PrimarySourcesRome_075812

PrimarySourcesRome_075812 - The Stoic Philosophy The Romans...

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The Stoic Philosophy The Romans were never known for their contributions to abstract thought and did not produce a unique philosophy. Still, they borrowed well and adapted ideas that complemented their values. For the Roman, duty and organization were particularly important; consequently, the Stoic philosophy, which had originated in Greece in the third century B.C.E., was especially popular among the aristocracy. According to Stoic tenets, a divine plan ordered the universe, so whatever lot or occupation fell to one in life should be accepted and coped with appropriately. Restraint and moderation characterized the ideal Stoic, and he advocated tolerance as an essential component of the "brotherhood of man." To a Stoic who felt that his honor was somehow compromised, suicide was an acceptable and dutiful way of preserving his dignity. The following selections come from the writings of three Stoics of diverse backgrounds. Epictetus was the slave of a rich freedman; Seneca was tutor to the emperor Nero and finally committed suicide at his command in 66 C.E.; Marcus Aurelius became emperor in 161 C.E., an occupation he did not seek, but dutifully executed. * "HOW WILL I DIE?" EPICTETUS Source: '"How Will I Die?'" is from T. W. Higginson, ed., The Works of Epictetus (Boston: Little Brown, 1886). I must die: if instantly, I will die instantly; if in a short time. I will dine first; and when the hour comes, then I will die. How? As becomes one who restores what is not his own. Do not you know that both sickness and death must overtake us? At what employment? The husbandman at his plough; the sailor on his voyage. At what employment would you be taken? For my own part, I would be found engaged in nothing but in the regulation of my own Will; how to render it undisturbed, unrestrained, uncompelled, free. 1 would be found studying this, that T may be able to say to God, "Have 1 transgressed Thy commands? Have 1 perverted the powers, the senses, the instincts, which Thou hast given me? Have I ever accused Thee, or censured Thy dispensations? I have been sick, because it was Thy pleasure, like others; but I willingly. I have been poor, it being Thy will; but with joy. I have not been in power, because it was not Thy will; and power I have never desired. Hast Thou ever seen me saddened because of this? Have T not always approached Thee with a cheerful countenance; prepared to execute Thy commands and the indications of Thy will? Is it Thy pleasure that I should depart from this assembly? I depart. I give Thee all thanks that Thou hast thought me worthy to have a share in it with Thee; to behold Thy works, and to join with Thee in comprehending Thy administration." Let death overtake me while I am thinking, while 1 am writing, while I am reading such things as these. "WHAT IS THE PRINCIPAL THING in LIFE?"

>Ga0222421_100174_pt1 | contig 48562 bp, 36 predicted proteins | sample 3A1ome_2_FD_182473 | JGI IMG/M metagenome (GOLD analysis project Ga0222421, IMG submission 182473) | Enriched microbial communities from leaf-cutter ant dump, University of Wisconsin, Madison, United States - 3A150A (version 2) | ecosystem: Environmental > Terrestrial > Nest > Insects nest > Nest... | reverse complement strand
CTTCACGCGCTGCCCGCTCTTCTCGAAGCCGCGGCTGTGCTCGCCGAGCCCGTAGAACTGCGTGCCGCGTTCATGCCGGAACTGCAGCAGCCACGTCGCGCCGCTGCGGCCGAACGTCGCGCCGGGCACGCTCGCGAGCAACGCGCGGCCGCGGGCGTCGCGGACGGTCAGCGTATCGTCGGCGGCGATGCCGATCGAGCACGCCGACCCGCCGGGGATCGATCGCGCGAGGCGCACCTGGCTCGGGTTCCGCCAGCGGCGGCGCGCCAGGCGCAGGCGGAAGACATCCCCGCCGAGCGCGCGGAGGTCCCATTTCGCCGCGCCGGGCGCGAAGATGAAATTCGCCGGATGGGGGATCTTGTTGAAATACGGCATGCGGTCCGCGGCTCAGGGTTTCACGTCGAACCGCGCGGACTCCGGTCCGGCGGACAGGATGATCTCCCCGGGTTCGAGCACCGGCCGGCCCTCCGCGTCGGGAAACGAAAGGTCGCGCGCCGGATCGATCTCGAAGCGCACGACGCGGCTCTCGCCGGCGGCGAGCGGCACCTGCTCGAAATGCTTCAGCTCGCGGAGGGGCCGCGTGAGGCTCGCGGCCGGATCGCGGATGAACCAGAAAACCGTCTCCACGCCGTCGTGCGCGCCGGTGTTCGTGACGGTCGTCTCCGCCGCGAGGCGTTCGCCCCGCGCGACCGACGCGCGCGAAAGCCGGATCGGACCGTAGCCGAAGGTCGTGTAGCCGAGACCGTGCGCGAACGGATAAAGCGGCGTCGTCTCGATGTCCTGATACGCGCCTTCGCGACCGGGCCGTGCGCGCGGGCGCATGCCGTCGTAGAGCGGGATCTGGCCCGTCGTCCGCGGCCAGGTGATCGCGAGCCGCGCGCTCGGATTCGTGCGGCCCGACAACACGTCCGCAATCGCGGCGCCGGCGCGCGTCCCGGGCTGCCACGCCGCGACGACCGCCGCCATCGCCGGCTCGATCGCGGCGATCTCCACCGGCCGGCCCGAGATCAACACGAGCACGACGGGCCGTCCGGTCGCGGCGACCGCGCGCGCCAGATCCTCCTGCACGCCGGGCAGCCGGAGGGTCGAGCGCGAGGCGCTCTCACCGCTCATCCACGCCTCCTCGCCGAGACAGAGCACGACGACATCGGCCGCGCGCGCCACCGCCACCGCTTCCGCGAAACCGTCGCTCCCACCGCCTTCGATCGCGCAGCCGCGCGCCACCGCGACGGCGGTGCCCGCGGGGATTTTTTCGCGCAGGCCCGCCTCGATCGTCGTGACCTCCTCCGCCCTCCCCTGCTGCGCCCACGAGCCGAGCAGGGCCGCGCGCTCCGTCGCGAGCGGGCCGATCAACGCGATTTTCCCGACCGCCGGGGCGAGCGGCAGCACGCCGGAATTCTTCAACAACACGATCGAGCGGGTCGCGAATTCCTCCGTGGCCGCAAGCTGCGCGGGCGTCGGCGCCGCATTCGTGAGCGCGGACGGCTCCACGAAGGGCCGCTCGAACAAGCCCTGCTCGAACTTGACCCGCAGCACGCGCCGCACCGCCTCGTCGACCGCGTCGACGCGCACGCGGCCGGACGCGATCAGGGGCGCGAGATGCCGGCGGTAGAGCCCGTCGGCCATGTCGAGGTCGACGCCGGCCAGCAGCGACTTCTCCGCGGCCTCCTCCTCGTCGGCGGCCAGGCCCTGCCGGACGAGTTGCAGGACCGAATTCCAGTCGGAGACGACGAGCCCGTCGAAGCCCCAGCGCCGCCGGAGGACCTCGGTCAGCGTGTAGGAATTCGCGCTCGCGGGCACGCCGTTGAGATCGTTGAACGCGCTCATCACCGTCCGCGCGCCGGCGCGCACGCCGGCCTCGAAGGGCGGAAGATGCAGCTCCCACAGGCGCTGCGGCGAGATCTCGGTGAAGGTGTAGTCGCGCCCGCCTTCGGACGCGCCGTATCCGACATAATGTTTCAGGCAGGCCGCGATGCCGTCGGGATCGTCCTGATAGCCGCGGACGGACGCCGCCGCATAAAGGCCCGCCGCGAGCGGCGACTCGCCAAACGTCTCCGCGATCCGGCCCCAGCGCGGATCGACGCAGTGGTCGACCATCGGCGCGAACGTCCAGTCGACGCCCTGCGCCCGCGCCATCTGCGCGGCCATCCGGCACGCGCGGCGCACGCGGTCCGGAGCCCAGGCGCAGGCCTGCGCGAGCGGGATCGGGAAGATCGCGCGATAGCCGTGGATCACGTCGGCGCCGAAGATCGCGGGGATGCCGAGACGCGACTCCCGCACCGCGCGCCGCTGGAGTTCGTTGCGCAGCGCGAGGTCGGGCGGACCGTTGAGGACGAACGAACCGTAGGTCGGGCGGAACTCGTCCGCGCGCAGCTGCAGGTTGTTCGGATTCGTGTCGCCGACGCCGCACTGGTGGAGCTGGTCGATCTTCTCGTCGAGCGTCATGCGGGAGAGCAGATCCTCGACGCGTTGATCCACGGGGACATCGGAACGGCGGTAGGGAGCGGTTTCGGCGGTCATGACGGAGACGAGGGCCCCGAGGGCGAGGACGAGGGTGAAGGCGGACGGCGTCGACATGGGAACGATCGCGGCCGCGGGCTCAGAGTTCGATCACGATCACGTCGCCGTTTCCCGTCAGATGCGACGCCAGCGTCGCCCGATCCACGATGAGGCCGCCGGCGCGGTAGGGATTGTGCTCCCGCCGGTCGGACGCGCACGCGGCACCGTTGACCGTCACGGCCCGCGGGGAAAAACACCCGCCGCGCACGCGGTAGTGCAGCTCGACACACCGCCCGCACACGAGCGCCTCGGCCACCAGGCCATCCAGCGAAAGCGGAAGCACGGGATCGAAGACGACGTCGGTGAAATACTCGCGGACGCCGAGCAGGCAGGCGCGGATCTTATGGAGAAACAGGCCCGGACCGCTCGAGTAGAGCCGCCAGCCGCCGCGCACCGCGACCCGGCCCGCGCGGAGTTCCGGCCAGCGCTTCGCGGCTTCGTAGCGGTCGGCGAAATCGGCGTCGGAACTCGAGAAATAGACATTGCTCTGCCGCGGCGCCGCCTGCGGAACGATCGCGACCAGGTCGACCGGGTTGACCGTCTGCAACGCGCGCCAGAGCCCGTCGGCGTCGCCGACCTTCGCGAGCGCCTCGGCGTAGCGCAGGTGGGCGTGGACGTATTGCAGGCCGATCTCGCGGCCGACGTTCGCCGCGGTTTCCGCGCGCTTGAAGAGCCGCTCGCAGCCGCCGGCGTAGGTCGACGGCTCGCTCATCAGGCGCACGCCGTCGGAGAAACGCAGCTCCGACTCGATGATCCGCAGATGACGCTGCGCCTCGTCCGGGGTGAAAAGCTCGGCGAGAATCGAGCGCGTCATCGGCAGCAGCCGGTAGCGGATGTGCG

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PrimarySourcesRome_075812 - The Stoic Philosophy The Romans...

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